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A Landmark Map of the Transmississippi West

Nice example of Rufus Sage's important map of the American West and Texas, based upon his travels west of the Mississippi River between 1841 and 1843, with the original text of his Scenes in the Rocky Mountains . . .

Referred to by Wagner as "perhaps the rarest of Cartographical delineations of the Western Country," Rufus Sage's finely executed map is one of the earliest snapshots of the West following the resolution of the Northern border with Canada and on the eve of War with Mexico, including the first accurate depiction of the final boundary between Oregon Territory and British America (Canada). The map is also the earliest attempt to show the emigrant trails to the west and California, and one of the only printed maps to provide a detailed account of Jacob Snively's expedition on behalf of the Republic of Texas in 1843.

One of the most meritorious elements of the map is that Sage is careful not to include speculative information and for this the map has become among the most important maps prior to the Gold Rush. Early trade routes are depicted, as are early towns, a few roads in the west and the location of early settlements.

The map provides the most accurate delineation of the emigrant trails to California and Oregon to date. Sage's work is also noteworthy for the accuracy of his presentation of the major rivers between the Rocky Mountains and the Mississippi River, far surpassing the work of any contemporary traveler of the 1840s. The map also shows a number of the major forts in the west, including the trading forts operated by the fur traders (such as Ft. Laramie, Bent's Fort, Fort Pueblo and St. Vrain's Fort) and forts then operated by the US Government.

In Texas, the map identifies several battles and other notes along the Santa Fe Trail from Chihuahua, relating to Jacob Snively's Expedition on behalf of the Republic of Texas against Mexican Traders in the region, in retaliation for the mistreatment of Texans resulting from the Texan Santa Fe expedition, the Mier expedition, and General Woll's raid on San Antonio. These notes include the location of three battles fought against the Mexicans. The map also shows the location of the encounter between Snively and U.S. Dragoon Captain Philip St. George Cooke near the Arkansas River, where Snively's force was accused of violating the sovereignty of the United States and forced to disband (and later regroup under the command of Charles Warfield). Later, Cooke elected to simply escort a portion of the expedition to Independence, Missouri. A smaller group would continue the expedition for another month, disbanding at Fort Bird, Texas in July of 1843.

There is one other note relating to the Snively expedition, which notes "volunteers disbanded" just south of Bent's Fort on the Arkansas River. This is where Rufus Sage initially joined the Snively expedition in February 1843, while Snively was still recruiting volunteers. Sage would serve as a scout on the expedition in New Mexico, including the battle near Mora, New Mexico, which is identified on the map in March 1843. Shortly after the battle, Sage and other mountain men recruited at Bent's Fort left the expedition and returned northward.

In Oregon Territory, an interesting set of regional names are used, including South Oregon, Western Division, Eastern Division, Middle Division, and Northern Division. These names appear in Philip Leget Edwards Sketch of the Oregon Territory . . . (1842). These divisions are also utilized in Sage's text, but do not seem to have gained currency thereafter.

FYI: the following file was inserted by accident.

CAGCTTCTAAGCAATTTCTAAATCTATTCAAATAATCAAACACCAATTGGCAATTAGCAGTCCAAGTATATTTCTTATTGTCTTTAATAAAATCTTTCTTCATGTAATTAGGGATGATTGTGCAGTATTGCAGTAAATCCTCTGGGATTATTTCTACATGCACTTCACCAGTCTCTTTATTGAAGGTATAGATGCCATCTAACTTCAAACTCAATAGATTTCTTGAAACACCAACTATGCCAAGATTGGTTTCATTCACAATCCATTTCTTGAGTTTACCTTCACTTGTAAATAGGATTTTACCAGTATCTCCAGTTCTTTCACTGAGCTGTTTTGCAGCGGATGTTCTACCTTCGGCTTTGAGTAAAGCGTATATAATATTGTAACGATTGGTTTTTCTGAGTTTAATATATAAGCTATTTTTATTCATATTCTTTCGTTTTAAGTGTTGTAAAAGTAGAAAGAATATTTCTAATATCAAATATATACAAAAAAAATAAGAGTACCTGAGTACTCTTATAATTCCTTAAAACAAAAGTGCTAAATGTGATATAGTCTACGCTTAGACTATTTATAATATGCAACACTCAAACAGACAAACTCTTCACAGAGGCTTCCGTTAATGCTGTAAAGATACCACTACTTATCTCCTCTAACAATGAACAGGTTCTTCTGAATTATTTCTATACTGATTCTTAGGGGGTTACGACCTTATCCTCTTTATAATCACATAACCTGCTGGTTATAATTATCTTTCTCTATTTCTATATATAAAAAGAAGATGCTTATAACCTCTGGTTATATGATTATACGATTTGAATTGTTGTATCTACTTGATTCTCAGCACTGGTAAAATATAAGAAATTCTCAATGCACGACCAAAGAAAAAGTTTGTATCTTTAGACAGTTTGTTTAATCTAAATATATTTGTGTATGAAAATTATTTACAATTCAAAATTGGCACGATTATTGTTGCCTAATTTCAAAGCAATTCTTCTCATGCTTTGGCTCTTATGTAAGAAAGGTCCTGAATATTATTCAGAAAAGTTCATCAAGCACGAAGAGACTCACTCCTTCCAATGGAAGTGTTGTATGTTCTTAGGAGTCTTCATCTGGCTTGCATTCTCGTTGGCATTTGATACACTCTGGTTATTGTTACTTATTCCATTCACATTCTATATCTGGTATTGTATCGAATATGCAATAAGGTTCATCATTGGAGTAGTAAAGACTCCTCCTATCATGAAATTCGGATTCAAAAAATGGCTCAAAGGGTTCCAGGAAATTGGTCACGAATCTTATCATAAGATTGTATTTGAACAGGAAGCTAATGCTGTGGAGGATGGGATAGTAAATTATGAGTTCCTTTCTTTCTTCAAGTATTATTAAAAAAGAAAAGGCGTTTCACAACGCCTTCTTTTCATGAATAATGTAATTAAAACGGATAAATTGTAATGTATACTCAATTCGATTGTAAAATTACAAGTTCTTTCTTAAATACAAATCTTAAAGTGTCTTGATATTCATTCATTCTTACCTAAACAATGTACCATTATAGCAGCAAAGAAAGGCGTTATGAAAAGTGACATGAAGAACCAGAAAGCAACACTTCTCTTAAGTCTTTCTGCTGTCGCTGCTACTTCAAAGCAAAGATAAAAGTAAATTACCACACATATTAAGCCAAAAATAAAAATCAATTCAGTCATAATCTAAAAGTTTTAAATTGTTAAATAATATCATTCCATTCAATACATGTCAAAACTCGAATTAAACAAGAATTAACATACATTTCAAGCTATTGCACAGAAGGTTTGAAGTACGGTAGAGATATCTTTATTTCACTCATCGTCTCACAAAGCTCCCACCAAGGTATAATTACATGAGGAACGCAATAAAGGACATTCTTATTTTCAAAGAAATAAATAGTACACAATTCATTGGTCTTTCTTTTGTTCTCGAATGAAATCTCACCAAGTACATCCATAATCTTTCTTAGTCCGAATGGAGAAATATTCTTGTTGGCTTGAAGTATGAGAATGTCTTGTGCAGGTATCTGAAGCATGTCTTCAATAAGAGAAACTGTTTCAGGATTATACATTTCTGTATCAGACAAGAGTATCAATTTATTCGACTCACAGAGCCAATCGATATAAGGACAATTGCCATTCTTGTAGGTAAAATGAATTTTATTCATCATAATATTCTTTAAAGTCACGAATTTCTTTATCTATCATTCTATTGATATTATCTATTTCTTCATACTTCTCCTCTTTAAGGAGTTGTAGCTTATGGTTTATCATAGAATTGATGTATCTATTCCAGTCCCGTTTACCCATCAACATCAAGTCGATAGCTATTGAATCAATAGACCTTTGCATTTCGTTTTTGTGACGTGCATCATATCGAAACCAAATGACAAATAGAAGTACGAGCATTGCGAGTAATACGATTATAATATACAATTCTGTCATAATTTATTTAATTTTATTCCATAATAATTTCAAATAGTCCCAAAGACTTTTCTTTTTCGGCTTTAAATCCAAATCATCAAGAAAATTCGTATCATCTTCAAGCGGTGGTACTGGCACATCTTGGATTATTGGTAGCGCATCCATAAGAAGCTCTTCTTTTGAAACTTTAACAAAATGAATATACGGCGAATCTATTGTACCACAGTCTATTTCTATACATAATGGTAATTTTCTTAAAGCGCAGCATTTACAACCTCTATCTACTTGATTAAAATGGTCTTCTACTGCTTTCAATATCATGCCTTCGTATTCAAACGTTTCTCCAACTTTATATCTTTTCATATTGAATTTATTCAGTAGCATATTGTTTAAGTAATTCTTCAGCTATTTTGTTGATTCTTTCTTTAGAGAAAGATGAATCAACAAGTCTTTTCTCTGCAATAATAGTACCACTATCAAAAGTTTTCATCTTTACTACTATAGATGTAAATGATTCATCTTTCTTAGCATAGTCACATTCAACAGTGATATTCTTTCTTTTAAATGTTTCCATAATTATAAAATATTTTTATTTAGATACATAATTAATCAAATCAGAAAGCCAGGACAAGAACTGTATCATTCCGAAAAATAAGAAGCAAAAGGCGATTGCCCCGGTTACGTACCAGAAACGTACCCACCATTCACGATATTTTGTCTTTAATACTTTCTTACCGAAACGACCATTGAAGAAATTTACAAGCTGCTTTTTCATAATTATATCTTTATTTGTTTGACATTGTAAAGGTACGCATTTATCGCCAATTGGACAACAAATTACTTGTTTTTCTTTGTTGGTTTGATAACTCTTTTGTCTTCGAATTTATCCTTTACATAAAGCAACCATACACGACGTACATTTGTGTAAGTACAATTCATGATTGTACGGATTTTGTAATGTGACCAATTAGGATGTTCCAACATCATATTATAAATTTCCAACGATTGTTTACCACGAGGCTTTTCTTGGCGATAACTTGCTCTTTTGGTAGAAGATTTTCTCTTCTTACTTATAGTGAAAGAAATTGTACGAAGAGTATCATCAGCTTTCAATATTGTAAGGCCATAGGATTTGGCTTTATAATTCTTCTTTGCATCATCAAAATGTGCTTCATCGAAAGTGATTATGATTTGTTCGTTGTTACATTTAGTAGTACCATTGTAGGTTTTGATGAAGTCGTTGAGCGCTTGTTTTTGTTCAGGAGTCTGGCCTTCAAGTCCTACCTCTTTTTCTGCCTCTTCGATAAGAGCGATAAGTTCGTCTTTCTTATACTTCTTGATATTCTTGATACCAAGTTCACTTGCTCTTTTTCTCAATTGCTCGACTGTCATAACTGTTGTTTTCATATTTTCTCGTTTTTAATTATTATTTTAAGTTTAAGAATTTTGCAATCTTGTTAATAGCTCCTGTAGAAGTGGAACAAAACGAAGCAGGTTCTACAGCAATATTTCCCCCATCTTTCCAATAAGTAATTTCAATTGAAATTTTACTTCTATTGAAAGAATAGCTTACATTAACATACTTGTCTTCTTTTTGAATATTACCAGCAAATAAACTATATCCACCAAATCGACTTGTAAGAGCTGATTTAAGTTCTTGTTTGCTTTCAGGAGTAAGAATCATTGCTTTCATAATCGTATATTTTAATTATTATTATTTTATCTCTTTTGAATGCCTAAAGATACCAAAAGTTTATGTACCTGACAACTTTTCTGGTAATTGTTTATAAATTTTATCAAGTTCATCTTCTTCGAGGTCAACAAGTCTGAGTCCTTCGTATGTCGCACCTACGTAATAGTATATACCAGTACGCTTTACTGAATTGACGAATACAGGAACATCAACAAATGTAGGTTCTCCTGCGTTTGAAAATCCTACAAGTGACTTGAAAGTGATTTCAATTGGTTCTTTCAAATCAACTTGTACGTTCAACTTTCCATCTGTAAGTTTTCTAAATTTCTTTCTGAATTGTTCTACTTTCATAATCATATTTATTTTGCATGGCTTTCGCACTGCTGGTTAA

In the area of present-day Nevada and Utah states, "This region has never been explored, and is supposed to be impassable on account of its immense plains of sand, alike destitute of vegetation and water." In California, Sutter's Nueva Helvetia is shown, as is the trail from California to Oregon. The Upper California missions are noted.

The full title of the book is:

Scenes in the Rocky Mountains. And in Oregon, California, New Mexico, Texas, and the Grand Prairies; or Notes by the Way, During an Excursion of Three Years, with a Description of the Countries Passed Through, Including their Geography, Geology, Resources, Present Condition, and the Different Nations Inhabiting Them. By a New Englander. Philadelphia: Carey & Hart , 1846.

Wheat notes:

Sage went to the Rocky Mountain country in 1841 primarily for his health. He worked for a fur company on the waters of the Platte and on White River, in present South Dakota, traveled as far as Taos, Fort Uintah and Fort Hall, saw much of the dying era of the fur trade, and engaged in one of the strangest filibustering escapades of the early West. In the summer of 1843 . . . a recruiting agent for the notorious Snively expedition from Texas against Santa Fe, one Captain Warfield, persuaded him and a few others to enlist. The gang (for that is precisely what is was, however it may have been titled) raided the town of Mora in New Mexico, only to be driven off, and Warfield and Snively finally threw in the towel when Captain Philip St. George Cooke, of the United States Army, captured and disarmed the Texas forces on the Arkansas.

Sage's map, is usually not found with the book. Wheat notes that it is "one of the earliest to depict the finally-determined Oregon of the earliest attempts to show on a map the evermore-heavily traveled emigrant road to California." It adds interesting notes on the country and locations of fur trading establishments. Sage was certainly one of the most literate and acute observers of the west in the period immediately before the events of 1846.

An essential map for regional collectors.

Wheat 527, Cowan, p. 197. Howes S-16. Sabin 74892. Streeter 3049. Graff, 3633.